by Fran Withrow
If you tossed me some tools and told me to build a two-story house, using a crew of three teenagers and a small child, I would laugh in your face and say, “Impossible!”
But that was before I came across Cara Brookins, a strong and capable woman who decides to build her own house after leaving her husband. Reading her story is an inspiration to women everywhere who think they can’t rise above their circumstances, follow a dream, wield a hammer.
Or construct a home.
Brookins, along with her four children, leaves a horrifically abusive marriage, one that leaves her physically and emotionally shattered. Her husband struggles with severe mental illness and the story of how he terrorizes his family is heartbreaking. Brookins decides that building a house with her children will be a means of rebuilding her family, creating their own safe haven as the walls go up and the roof goes on.
The house she and her children choose to build is no little one-room cabin. I kept staring at the two-story home, pictured on the back cover, wondering how on earth she managed to pull it off. Even after I finished the book, I continued to study that picture in astonishment. What an achievement.
Brookins shares all the gritty details, weaving the sad tale of her marriages (she is twice divorced) into the description of her committed struggle to lay foundation blocks, put in windows, and install plumbing. With the help of YouTube videos and occasional support from her parents, Brookins’ many months of determined effort finally pay off. Despite mistakes, injuries and exhaustion, as well as the ever-looming deadline for her bank inspection, Brookins perseveres. “Have I mentioned I’m an optimist?” she queries at one point. Well, yeah, because only an optimist could face a task so daunting and not run quickly in the other direction.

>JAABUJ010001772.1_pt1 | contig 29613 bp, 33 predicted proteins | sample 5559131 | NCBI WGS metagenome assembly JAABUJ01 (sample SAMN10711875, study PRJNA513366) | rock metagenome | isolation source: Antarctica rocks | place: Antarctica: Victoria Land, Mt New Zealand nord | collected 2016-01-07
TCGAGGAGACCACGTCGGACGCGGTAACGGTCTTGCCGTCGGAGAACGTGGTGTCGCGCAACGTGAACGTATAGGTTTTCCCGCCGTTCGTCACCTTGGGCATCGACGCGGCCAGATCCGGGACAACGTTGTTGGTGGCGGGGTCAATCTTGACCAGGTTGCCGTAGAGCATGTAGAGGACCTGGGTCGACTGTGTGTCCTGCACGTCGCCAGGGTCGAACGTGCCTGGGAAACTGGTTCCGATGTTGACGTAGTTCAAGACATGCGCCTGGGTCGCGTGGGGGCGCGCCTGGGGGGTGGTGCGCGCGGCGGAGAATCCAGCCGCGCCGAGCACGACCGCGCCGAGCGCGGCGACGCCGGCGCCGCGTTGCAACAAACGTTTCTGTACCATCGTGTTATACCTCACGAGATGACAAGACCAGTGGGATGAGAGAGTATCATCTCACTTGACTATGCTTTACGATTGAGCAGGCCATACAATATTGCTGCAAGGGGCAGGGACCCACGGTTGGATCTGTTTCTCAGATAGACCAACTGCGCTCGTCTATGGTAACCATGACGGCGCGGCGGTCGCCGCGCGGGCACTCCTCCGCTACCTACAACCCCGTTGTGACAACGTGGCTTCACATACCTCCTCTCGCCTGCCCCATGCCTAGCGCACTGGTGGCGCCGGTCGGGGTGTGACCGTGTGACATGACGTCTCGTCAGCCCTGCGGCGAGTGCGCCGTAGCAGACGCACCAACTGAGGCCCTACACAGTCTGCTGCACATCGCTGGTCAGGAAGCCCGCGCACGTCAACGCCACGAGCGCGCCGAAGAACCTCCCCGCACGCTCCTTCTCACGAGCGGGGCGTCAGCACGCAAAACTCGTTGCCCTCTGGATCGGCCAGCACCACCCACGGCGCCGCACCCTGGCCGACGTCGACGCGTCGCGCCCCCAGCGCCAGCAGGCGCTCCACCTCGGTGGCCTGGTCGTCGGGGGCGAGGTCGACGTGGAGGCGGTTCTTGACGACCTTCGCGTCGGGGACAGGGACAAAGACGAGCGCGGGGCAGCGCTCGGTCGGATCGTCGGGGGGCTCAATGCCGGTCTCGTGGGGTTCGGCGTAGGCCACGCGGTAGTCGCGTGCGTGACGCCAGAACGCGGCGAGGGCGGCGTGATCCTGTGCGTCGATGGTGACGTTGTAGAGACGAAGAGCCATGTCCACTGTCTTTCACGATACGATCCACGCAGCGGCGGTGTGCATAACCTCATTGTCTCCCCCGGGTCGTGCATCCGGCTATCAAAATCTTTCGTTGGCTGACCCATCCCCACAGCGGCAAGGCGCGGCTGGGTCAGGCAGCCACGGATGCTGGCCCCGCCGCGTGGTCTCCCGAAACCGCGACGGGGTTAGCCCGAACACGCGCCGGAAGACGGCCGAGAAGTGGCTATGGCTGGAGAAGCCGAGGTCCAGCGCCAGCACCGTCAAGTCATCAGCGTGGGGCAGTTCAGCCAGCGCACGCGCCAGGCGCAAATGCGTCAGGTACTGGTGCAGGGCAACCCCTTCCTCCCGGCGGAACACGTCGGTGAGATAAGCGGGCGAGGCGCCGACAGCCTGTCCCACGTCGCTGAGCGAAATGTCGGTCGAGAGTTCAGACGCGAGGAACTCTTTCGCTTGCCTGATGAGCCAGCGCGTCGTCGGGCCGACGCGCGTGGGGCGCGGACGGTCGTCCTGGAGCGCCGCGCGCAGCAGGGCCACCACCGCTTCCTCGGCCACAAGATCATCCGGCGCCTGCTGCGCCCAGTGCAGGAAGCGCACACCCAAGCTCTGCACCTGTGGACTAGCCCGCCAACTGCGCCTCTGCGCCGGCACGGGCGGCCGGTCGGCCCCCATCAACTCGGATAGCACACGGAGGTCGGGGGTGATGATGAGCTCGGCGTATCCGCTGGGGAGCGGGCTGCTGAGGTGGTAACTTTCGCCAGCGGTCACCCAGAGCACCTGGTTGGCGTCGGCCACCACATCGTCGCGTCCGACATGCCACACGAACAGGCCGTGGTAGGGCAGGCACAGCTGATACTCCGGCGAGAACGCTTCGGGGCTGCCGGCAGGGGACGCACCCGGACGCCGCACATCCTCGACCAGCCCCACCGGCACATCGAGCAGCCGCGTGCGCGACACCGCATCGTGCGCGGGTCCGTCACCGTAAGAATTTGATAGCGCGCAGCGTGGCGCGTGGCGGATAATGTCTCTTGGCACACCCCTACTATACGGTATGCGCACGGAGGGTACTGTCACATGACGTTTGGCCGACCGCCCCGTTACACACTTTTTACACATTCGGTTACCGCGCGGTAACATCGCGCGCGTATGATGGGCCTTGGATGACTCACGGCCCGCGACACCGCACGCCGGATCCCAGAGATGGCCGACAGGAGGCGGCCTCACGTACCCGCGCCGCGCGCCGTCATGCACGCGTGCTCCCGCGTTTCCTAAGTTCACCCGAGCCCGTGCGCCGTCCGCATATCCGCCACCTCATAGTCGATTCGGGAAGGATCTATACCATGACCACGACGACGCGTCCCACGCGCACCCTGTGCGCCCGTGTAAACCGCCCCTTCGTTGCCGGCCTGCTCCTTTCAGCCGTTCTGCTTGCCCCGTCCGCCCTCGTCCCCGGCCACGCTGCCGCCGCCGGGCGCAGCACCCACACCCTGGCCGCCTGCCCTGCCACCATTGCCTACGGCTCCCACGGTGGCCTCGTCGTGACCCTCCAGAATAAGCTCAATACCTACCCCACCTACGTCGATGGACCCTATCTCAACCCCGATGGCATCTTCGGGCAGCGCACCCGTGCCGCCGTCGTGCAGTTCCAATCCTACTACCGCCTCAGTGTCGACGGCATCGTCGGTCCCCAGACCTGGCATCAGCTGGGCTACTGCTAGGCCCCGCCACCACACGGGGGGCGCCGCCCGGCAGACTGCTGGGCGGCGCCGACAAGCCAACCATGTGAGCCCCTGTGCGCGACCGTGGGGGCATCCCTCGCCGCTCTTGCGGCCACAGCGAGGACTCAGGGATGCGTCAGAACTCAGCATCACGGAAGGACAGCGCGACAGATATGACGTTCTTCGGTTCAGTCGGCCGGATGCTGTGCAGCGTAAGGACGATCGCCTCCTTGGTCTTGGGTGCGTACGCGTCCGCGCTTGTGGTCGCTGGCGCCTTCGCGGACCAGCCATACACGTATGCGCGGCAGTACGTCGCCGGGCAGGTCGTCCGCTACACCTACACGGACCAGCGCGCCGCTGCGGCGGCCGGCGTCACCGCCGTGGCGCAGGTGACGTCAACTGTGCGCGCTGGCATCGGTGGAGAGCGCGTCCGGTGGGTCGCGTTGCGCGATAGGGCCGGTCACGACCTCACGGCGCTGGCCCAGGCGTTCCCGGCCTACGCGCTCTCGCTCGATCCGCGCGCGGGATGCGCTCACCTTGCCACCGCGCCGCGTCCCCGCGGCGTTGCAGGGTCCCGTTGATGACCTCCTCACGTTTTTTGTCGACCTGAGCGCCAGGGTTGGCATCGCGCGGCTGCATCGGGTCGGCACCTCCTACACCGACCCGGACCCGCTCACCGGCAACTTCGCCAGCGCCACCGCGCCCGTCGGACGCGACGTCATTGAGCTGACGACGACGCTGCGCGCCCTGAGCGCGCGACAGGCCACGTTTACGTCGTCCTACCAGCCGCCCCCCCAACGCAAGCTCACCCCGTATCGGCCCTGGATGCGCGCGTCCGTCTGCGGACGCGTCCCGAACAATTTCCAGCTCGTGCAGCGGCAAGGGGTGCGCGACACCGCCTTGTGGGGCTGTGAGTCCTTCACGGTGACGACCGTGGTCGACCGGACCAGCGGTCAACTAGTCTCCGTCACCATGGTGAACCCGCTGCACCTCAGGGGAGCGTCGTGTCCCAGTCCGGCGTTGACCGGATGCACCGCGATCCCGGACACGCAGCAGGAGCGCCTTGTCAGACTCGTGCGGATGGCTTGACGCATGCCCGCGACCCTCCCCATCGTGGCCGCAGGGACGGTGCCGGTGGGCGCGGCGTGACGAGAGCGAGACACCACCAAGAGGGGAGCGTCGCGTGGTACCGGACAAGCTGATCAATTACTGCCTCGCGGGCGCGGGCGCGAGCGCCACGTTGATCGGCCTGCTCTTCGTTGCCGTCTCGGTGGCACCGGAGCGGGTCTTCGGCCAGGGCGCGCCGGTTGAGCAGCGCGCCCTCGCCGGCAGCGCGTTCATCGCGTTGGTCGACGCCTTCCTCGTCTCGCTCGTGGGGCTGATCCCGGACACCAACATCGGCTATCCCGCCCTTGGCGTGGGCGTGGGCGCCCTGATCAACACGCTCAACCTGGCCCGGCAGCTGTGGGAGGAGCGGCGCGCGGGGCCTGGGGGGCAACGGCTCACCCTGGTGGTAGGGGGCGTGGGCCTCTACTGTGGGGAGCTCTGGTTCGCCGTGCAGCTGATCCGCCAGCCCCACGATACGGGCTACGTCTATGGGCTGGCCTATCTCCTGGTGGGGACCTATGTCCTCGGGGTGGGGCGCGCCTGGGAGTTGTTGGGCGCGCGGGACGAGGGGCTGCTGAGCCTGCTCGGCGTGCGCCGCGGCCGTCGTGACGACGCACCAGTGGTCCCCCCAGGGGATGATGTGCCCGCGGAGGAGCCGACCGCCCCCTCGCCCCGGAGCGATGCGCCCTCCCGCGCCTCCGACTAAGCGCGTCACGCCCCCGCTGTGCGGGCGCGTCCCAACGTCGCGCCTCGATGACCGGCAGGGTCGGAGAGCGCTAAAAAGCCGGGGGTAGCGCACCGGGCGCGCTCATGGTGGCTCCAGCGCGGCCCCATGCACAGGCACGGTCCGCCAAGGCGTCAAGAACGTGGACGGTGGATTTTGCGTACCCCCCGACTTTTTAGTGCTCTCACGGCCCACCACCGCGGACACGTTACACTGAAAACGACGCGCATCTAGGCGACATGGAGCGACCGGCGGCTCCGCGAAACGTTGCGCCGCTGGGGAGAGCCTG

While I found her account of building a house utterly fascinating (pictures are included and I spent a long time studying them), equally gripping is Brookins’ narrative of dealing with her second husband and his mental illness. Chapters alternate: “Rise” chapters focus on house construction, while “Fall” chapters discuss her marriages. As heroic as Brookins is, I was equally impressed by her children, who manage their schoolwork while spending nights and weekends doing this difficult manual labor. I found it uplifting to watch how the children grow stronger in every way as the house takes shape. Particularly compelling to me is the transformation of her son, Drew, who does a lot of the heavy lifting, using a nail gun with increasing prowess and gaining confidence and self-assurance along the way.
Ultimately, of course, this book is not about building a house. It’s about never giving up, never losing hope, and the power of love to heal a family. Brookins’ story is a testament to what people can do in the face of what seems impossible. Her success will fill you with joy. And you might even be inspired to go out and pick up a hammer.
“Rise: How a House Built a Family”
by Cara Brookins
St. Martin’s Press